Saturday, May 23, 2020

What Is the Charleston and Why Was It a Craze

The Charleston was a very popular dance of the 1920s enjoyed by both young women (flappers) and young men of the Roaring 20s generation. The Charleston  involves the fast-paced swinging of the legs  and big  arm movements. The Charleston became popular as a dance after appearing along with the song The Charleston, by James P. Johnson, in the Broadway musical  Runnin Wild  in 1923. The 1920s and the Charleston In the 1920s, young men and women shed the stodgy etiquette and moral codes of their parents generation and let loose in their attire, actions, and attitudes. Young women  cut their hair, shortened their skirts, drank alcohol, smoked, wore makeup, and parked. Dancing also became more uninhibited. Rather than dancing the popular dances of the late 19th century and early 20th century, such as the  polka, two-step, or waltz, the freer generation of the Roaring 20s created a new dance craze: the Charleston. Where Did the Dance Originate? Experts in the history of dance believe that some of the Charlestons movements probably came from Trinidad, Nigeria, and Ghana. Its first appearance in the United States was around 1903 in black communities in the southern U.S. It was then used in the Whitman Sisters stage act in 1911, and in Harlem productions by 1913. It did not become internationally popular until the musical Runnin Wild  debuted in 1923. Although the origins of the dances name are obscure, it has been traced back to blacks who lived on an island off the coast of Charleston, South Carolina. The original version of the dance was much wilder and less stylized than the ballroom version. How Do You Dance the Charleston? The Charleston can be danced by oneself, with a partner, or in a group.  The music  for the Charleston is ragtime jazz, in quick 4/4 time with syncopated rhythms. The dance uses swaying arms as well as the fast movement of the feet. The dance has basic footwork and then a number of variations that can be added. To begin the dance, one first steps back with the right foot and then kicks backward with the left foot while the right arm moves forward. Then the left foot steps forward, followed by the right foot, which kicks forward while the right arm moves backward. This is done with a little hop in-between steps and the foot swiveling. After that, it gets more complicated. You can add a knee-up kick into the movement, an arm can go to the floor, or even go side to side with arms on knees. Famous dancer Josephine Baker not only danced the Charleston, but she also added moves to it that made it silly and funny, like crossing her eyes. When she traveled to Paris as part of the  La Revue Negre  in 1925, she helped make the Charleston famous in Europe as well as the United States. The Charleston became extremely popular in the 1920s, especially with flappers,  and is still danced today as part of swing dancing. Sources Howcast. How to Do the Charleston Step | Swing Dance. YouTube, October 1, 2012. Kevin and Karen. How to Dance: The Charleston. YouTube, February 21, 2015. NP channel. 1920s - charleston dance. YouTube, January 13, 2014.

Monday, May 11, 2020

Traum An Emotional Response Essay - 1736 Words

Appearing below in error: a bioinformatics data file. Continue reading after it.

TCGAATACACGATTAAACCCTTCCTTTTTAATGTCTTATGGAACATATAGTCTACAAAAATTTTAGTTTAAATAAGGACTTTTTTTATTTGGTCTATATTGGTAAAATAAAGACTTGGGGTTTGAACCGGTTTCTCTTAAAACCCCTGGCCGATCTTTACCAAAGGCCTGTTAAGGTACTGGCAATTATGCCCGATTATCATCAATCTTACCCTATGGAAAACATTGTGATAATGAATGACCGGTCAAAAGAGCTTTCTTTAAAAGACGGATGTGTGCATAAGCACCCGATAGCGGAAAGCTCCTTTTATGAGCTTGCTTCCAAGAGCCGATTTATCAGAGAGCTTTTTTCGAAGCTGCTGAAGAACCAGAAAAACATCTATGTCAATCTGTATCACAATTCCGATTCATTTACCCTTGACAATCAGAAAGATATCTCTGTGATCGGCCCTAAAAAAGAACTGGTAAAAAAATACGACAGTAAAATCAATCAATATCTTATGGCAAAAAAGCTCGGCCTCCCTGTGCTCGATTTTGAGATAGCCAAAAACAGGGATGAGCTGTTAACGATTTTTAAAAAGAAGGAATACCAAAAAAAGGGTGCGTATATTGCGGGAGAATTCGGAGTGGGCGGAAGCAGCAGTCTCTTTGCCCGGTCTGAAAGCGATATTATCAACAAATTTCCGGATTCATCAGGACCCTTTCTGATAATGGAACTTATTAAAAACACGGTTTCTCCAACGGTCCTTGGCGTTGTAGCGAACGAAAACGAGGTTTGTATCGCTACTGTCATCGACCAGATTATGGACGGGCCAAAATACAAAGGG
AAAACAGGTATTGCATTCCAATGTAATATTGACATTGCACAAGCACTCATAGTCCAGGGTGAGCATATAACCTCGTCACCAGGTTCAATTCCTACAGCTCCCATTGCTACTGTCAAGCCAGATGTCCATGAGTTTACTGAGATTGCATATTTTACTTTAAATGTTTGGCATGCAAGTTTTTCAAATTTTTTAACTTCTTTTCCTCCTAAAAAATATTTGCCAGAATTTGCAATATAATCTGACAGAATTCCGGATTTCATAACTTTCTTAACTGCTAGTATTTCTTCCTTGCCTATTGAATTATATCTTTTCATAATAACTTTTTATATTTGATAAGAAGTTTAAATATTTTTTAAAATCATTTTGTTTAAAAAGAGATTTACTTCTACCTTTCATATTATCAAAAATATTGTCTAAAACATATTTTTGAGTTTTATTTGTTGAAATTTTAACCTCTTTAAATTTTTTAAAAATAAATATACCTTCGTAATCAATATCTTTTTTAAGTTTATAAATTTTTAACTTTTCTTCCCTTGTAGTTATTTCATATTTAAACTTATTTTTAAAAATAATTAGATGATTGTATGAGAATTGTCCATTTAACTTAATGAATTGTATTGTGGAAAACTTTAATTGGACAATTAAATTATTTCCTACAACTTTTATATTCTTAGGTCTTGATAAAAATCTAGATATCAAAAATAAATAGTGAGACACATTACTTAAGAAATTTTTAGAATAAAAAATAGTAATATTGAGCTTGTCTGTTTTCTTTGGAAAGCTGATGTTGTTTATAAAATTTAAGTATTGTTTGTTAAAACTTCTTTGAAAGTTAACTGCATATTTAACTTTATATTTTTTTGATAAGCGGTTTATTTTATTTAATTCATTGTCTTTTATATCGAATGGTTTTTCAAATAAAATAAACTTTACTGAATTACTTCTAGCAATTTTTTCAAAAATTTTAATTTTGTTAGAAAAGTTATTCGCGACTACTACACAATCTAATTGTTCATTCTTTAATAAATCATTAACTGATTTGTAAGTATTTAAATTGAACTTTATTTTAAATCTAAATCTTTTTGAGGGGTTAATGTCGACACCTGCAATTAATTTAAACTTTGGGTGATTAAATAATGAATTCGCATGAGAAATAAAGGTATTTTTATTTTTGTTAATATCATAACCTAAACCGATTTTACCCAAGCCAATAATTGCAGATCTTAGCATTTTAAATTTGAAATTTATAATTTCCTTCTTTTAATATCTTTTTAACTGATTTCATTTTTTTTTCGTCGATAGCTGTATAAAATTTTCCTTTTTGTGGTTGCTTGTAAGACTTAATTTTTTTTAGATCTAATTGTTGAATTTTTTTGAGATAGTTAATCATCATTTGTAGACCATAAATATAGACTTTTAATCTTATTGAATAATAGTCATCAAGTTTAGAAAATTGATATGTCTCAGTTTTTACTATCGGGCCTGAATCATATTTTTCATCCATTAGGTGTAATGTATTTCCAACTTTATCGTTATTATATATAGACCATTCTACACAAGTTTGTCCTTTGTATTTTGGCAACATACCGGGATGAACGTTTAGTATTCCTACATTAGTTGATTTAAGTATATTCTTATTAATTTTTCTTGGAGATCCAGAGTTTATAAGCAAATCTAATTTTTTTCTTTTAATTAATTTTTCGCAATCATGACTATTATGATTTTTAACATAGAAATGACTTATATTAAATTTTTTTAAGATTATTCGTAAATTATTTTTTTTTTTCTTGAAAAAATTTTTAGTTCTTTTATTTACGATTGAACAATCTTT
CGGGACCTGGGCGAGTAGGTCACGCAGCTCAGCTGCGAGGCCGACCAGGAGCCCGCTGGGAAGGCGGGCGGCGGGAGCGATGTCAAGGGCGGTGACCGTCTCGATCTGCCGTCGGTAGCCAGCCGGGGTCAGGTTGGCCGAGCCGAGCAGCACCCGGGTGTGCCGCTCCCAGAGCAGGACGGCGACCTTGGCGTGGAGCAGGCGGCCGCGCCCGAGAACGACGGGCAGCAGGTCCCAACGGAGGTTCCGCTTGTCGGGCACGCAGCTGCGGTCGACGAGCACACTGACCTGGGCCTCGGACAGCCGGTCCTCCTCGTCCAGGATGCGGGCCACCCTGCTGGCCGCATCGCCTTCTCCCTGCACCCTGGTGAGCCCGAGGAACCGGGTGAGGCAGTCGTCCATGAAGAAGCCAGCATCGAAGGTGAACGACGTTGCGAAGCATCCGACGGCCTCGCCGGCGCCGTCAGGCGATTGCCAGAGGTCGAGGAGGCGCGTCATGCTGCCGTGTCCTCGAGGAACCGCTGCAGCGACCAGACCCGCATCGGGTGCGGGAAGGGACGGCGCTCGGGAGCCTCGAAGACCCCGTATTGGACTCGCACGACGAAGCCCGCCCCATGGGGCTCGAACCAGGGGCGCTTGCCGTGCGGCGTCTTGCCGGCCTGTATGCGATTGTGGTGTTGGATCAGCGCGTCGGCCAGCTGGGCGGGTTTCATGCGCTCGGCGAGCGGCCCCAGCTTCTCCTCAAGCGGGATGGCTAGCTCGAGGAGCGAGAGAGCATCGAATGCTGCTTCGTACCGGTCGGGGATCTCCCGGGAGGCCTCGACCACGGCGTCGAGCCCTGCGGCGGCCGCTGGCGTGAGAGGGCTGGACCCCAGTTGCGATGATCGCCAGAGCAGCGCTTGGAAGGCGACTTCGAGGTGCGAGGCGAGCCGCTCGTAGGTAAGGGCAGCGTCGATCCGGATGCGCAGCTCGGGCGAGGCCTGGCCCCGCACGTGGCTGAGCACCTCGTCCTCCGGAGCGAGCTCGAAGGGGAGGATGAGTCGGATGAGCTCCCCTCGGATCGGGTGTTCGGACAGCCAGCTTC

Research paper Trauma is an emotional response to a terrible event like an accident, rape, or natural disaster. Immediately after the event, shock and denial are typical longer term reactions include unpredictable emotions, flashbacks, strained relationships and even physical symptoms like headaches or nausea. While these feelings are normal, some people have difficulty moving on with their lives. Psychologists can help these individuals find constructive ways of managing their emotions. Foster youth go through emotions trauma when they are taking away from their families. The cause of trauma can come before and after entering the foster care system. After the youth, has enter the foster care system, the social worker that is giving to the youth take them to a therapist, so they can be examine to find out what kind of trauma the youth experience. The therapist then set the youth on a plan to help them progress through the trauma. Once the youth placed on the plan, the social worker a nd therapist than review how the youth is doing with the progress. The goal of the foster system is to connect the youth with their parents or family. Although research gives an abundance of evidence declaring trauma a legitimate ailment which evokes intense symptoms, countless individuals overlook the thousands of foster youth that have been through. These are several reasons why children enter foster care. Sadly, many homes have more than one of the following issues why a child enters theShow MoreRelatedQuality of Interpersonal Interactions at the Front Desk Department at the Griffith Hotel2869 Words   |  12 Pagesdepartment, such as the night shift and the day shift, and a general absence of empathy among employees. Research shows that empathy can contribute positively to emotional well-being as well as improved levels of customer service by sensitizing employees to the needs, thoughts and feelings of co-workers and clients. It can also promote personal emotional well-being. E mpathy is therefore a necessary skill to be developed in managers as well as front-line employees. With a high level of empathy, MS Samantha

Wednesday, May 6, 2020

Causes of Russian Revolution Free Essays